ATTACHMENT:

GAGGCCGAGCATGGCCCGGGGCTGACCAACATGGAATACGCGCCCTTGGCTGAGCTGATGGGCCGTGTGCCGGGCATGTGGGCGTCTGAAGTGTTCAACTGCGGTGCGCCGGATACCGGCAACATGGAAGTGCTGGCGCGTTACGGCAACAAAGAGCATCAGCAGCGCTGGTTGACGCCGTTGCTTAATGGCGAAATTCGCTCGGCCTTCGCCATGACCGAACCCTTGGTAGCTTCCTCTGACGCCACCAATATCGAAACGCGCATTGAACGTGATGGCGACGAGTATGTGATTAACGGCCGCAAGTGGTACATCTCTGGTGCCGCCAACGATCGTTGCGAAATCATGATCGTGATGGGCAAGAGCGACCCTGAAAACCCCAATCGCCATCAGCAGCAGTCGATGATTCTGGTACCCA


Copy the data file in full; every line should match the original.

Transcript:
GAGGCCGAGCATGGCCCGGGGCTGACCAACATGGAATACGCGCCCTTGGCTGAGCTGATGGGCCGTGTGCCGGGCATGTGGGCGTCTGAAGTGTTCAACTGCGGTGCGCCGGATACCGGCAACATGGAAGTGCTGGCGCGTTACGGCAACAAAGAGCATCAGCAGCGCTGGTTGACGCCGTTGCTTAATGGCGAAATTCGCTCGGCCTTCGCCATGACCGAACCCTTGGTAGCTTCCTCTGACGCCACCAATATCGAAACGCGCATTGAACGTGATGGCGACGAGTATGTGATTAACGGCCGCAAGTGGTACATCTCTGGTGCCGCCAACGATCGTTGCGAAATCATGATCGTGATGGGCAAGAGCGACCCTGAAAACCCCAATCGCCATCAGCAGCAGTCGATGATTCTGGTACCCA